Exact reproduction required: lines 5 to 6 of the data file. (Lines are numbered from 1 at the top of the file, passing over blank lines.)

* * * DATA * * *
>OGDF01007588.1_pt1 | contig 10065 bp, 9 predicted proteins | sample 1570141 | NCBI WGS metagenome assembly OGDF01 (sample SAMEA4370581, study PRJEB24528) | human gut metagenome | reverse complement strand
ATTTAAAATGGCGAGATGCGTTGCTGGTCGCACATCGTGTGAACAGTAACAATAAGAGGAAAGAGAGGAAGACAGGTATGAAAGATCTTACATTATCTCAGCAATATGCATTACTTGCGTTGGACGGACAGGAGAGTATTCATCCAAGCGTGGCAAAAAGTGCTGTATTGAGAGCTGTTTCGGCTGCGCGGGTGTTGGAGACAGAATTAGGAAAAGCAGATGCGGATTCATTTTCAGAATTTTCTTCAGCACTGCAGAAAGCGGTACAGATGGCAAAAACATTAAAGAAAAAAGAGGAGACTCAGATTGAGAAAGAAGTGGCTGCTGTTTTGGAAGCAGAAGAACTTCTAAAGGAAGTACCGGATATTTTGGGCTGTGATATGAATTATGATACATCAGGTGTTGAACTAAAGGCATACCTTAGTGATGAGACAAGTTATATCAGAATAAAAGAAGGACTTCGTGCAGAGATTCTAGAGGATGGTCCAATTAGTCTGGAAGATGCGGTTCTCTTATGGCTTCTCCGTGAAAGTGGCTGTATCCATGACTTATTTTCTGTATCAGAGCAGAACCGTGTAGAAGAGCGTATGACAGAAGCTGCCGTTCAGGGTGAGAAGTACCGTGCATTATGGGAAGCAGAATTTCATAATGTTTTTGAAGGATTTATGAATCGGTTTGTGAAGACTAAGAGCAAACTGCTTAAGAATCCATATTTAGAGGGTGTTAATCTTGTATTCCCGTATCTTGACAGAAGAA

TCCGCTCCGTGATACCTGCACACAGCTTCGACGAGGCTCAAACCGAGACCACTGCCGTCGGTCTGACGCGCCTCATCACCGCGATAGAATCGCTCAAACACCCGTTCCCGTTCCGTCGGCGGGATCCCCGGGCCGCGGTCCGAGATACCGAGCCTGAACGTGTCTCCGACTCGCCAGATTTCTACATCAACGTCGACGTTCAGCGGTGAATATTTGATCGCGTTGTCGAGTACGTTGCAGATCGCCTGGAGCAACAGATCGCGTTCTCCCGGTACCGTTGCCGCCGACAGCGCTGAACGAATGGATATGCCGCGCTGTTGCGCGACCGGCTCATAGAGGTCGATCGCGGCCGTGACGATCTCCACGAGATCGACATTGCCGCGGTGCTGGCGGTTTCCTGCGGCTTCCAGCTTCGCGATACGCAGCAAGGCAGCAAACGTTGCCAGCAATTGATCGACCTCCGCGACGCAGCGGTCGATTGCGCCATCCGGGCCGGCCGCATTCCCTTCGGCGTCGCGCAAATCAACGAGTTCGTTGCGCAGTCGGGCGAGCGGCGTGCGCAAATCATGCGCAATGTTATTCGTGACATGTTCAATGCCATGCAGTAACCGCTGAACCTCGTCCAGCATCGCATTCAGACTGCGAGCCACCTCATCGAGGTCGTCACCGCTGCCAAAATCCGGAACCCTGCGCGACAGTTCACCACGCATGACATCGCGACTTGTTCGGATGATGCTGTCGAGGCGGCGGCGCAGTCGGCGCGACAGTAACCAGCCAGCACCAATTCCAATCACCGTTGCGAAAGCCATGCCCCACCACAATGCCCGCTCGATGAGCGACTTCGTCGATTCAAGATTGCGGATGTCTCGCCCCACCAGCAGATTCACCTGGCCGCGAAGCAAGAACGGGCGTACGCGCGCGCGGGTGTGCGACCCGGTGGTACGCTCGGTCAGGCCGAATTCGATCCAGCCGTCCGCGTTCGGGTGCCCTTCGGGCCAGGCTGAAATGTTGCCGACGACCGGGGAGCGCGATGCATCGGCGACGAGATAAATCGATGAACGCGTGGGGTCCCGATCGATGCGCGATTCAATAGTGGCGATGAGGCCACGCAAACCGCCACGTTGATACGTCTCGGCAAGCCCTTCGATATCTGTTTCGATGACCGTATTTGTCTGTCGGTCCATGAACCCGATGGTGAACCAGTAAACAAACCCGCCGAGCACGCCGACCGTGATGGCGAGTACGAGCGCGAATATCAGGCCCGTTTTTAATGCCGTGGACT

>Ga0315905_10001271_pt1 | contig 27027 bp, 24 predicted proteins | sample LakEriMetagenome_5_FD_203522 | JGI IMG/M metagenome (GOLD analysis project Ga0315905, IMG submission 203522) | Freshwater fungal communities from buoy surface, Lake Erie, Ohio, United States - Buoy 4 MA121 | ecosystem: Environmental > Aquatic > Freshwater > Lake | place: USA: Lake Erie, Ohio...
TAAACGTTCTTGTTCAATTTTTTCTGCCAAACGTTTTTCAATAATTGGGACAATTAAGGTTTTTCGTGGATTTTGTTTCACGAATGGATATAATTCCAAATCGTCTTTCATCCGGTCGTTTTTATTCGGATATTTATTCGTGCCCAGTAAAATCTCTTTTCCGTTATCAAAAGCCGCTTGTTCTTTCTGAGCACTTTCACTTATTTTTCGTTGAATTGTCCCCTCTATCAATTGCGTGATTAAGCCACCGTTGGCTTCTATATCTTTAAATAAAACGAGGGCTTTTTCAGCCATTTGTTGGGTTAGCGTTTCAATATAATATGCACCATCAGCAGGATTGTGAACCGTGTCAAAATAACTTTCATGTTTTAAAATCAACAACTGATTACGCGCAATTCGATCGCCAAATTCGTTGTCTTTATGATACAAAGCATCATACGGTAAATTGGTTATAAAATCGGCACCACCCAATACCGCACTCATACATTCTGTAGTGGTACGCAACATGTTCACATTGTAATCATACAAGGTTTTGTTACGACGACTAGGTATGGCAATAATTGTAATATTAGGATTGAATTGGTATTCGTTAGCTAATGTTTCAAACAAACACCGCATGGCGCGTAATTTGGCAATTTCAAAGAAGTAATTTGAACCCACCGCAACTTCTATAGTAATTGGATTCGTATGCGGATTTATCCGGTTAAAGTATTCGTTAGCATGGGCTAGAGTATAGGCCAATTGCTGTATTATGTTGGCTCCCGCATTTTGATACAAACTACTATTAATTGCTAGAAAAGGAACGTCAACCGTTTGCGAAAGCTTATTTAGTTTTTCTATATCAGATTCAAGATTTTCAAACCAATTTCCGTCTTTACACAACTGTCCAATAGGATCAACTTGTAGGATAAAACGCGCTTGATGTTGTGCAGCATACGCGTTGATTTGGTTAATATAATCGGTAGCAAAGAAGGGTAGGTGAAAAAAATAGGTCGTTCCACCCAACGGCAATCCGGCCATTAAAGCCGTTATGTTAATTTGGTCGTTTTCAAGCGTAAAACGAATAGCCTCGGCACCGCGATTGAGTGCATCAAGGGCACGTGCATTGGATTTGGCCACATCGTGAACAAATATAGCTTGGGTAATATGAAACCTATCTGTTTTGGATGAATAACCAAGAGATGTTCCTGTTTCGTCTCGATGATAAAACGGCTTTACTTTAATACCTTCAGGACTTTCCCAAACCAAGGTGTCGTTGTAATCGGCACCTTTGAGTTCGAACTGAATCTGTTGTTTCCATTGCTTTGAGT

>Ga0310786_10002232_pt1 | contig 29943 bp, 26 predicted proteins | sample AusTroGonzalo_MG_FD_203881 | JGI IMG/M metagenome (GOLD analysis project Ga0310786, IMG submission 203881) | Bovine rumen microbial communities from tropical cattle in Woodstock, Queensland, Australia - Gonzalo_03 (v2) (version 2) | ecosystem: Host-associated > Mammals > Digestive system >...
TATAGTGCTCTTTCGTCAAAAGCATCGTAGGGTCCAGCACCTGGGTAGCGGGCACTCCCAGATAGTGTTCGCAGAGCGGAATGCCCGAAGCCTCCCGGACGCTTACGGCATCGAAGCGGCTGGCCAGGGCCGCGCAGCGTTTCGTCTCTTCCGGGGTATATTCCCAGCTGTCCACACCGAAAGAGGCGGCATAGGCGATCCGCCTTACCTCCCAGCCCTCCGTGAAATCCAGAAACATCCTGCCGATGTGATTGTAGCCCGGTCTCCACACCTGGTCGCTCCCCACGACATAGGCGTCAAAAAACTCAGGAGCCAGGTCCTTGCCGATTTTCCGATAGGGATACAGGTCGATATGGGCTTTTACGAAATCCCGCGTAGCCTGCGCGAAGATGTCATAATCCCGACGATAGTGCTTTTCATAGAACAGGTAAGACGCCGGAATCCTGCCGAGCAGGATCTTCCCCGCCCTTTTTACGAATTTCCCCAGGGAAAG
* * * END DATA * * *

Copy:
TAAACGTTCTTGTTCAATTTTTTCTGCCAAACGTTTTTCAATAATTGGGACAATTAAGGTTTTTCGTGGATTTTGTTTCACGAATGGATATAATTCCAAATCGTCTTTCATCCGGTCGTTTTTATTCGGATATTTATTCGTGCCCAGTAAAATCTCTTTTCCGTTATCAAAAGCCGCTTGTTCTTTCTGAGCACTTTCACTTATTTTTCGTTGAATTGTCCCCTCTATCAATTGCGTGATTAAGCCACCGTTGGCTTCTATATCTTTAAATAAAACGAGGGCTTTTTCAGCCATTTGTTGGGTTAGCGTTTCAATATAATATGCACCATCAGCAGGATTGTGAACCGTGTCAAAATAACTTTCATGTTTTAAAATCAACAACTGATTACGCGCAATTCGATCGCCAAATTCGTTGTCTTTATGATACAAAGCATCATACGGTAAATTGGTTATAAAATCGGCACCACCCAATACCGCACTCATACATTCTGTAGTGGTACGCAACATGTTCACATTGTAATCATACAAGGTTTTGTTACGACGACTAGGTATGGCAATAATTGTAATATTAGGATTGAATTGGTATTCGTTAGCTAATGTTTCAAACAAACACCGCATGGCGCGTAATTTGGCAATTTCAAAGAAGTAATTTGAACCCACCGCAACTTCTATAGTAATTGGATTCGTATGCGGATTTATCCGGTTAAAGTATTCGTTAGCATGGGCTAGAGTATAGGCCAATTGCTGTATTATGTTGGCTCCCGCATTTTGATACAAACTACTATTAATTGCTAGAAAAGGAACGTCAACCGTTTGCGAAAGCTTATTTAGTTTTTCTATATCAGATTCAAGATTTTCAAACCAATTTCCGTCTTTACACAACTGTCCAATAGGATCAACTTGTAGGATAAAACGCGCTTGATGTTGTGCAGCATACGCGTTGATTTGGTTAATATAATCGGTAGCAAAGAAGGGTAGGTGAAAAAAATAGGTCGTTCCACCCAACGGCAATCCGGCCATTAAAGCCGTTATGTTAATTTGGTCGTTTTCAAGCGTAAAACGAATAGCCTCGGCACCGCGATTGAGTGCATCAAGGGCACGTGCATTGGATTTGGCCACATCGTGAACAAATATAGCTTGGGTAATATGAAACCTATCTGTTTTGGATGAATAACCAAGAGATGTTCCTGTTTCGTCTCGATGATAAAACGGCTTTACTTTAATACCTTCAGGACTTTCCCAAACCAAGGTGTCGTTGTAATCGGCACCTTTGAGTTCGAACTGAATCTGTTGTTTCCATTGCTTTGAGT

>Ga0310786_10002232_pt1 | contig 29943 bp, 26 predicted proteins | sample AusTroGonzalo_MG_FD_203881 | JGI IMG/M metagenome (GOLD analysis project Ga0310786, IMG submission 203881) | Bovine rumen microbial communities from tropical cattle in Woodstock, Queensland, Australia - Gonzalo_03 (v2) (version 2) | ecosystem: Host-associated > Mammals > Digestive system >...